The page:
1. Expert Member
      Zephyr7 | | #5

      I would look at the Magnehelic gauges, which are commonly available on Ebay with inches of water scale (which you can easily convert to other units if needed).

      I agree that if you have a particularly leaky room, it would run slightly lower pressure compared to other areas, but the differential will be affected by the aperature of whatever connects the spaces. I think you'll find it difficult to actually get useable data here. A blower door test doesn't look for leaks based on pressure, you look for leaks using a smoke stick. The pressure reading just gives you a sort of whole building leakiness number at a specified pressure to allow for comparisons with other places.

      While the theory that a leaky room will have slightly lower air pressure due to the leaks is true, I think this falls into the old joke of "theory is like mist on glasses: obscures facts" :-)

      Bill

  3. mikemorr | | #3

    Larry Janesky does it in this video: https://youtu.be/a3rKGMIqWis

  4. Deleted | | #4

    Deleted

  5. Expert Member
    Peter Engle | | #6

    I don't think this will work, at least in still air. The stack effect is caused by the buoyancy of warmer air rising and cooler air falling. But it's all air. When you run your tubing for the manometer, it is exposed to the same conditions as the air in the rooms and the air inside the tubing will rapidly approach local room temperatures. Therefore, the air in the tubing will have the same buoyancy as the air in the rooms. There will be no net pressure difference at the manometer, regardless of where you place it in the house.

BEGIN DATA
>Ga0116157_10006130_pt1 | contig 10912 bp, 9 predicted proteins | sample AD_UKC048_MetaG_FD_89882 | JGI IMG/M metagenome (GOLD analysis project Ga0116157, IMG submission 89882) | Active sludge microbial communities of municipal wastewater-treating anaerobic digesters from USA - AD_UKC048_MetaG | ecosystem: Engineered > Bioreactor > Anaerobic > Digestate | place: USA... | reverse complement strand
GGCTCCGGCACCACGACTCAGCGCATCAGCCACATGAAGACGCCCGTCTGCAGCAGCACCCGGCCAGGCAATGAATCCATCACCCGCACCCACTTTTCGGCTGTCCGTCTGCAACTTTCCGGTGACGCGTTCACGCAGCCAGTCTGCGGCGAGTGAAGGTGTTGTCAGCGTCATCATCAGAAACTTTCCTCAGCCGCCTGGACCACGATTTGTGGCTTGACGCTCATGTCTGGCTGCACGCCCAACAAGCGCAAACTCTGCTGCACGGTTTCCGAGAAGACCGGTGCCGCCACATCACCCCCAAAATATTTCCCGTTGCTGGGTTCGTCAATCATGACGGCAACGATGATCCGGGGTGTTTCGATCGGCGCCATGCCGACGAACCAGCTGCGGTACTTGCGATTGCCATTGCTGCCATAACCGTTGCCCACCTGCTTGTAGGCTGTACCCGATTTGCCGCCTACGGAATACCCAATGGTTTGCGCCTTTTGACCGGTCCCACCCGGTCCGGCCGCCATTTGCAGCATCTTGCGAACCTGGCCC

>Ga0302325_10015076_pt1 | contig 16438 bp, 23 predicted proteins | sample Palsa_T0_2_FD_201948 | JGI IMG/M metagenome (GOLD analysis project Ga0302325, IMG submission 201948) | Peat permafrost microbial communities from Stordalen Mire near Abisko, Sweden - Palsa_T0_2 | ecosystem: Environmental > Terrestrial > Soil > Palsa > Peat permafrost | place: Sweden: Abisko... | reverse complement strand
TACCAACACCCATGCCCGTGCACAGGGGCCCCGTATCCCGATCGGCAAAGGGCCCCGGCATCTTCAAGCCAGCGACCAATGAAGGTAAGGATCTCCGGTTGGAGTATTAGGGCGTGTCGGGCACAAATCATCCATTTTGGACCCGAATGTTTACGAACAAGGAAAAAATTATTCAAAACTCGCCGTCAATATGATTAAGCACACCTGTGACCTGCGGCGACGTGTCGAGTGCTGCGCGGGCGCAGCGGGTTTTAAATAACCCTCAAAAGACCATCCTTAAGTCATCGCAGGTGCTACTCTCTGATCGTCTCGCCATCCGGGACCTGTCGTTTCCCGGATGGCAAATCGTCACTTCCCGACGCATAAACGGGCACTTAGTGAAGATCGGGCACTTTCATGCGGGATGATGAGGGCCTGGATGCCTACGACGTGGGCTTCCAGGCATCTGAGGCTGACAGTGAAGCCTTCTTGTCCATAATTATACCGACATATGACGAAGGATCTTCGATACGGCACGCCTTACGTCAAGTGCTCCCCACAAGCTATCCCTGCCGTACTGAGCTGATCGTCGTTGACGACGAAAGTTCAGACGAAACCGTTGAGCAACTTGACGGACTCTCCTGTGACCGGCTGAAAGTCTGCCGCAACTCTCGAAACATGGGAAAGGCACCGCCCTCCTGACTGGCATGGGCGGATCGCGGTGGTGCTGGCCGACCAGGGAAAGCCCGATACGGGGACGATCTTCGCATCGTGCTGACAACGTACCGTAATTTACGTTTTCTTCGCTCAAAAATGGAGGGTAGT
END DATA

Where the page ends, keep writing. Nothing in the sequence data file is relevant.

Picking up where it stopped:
You could do this measurement by using outdoor air as a reference though, because it will generally have better mixing and little or no temperature stratification. Measure the basement compared to outside and the upstairs compared to outside. Best would be to use two manometers and take the measurements at the same time.
    You can certainly use your kitchen fan as a poor man's blower door as you describe above. With a constant forced pressure difference, you can use the manometer to check differential pressures from room-to-room, or any or all rooms relative to outdoors. With some diligence, you could certainly find the areas with greatest leakage and aim to seal those areas first. A smoke stick will come in very handy while you are doing this as it can help pinpoint the exact locations of many leaks.

    1. Jon R | | #8

      I agree - there had to be some airflow from basement to upstairs in the video in #3. This airflow restricted by the closed basement door created the pressure difference.

      In a perfectly still/sealed house (no flow) with the basement open to upstairs, it wouldn't measure any upstairs/basement pressure difference - so measure interior to exterior.

  6. Jon R | | #7

    > it'll help steer what I need to improve next.

    I suspect that it's easier and more effective to fill the house with smoke, pressurize it and then look where the most smoke is coming out.

    Some will say "but leaks at the neutral pressure plane don't matter". But considering wind, they do matter.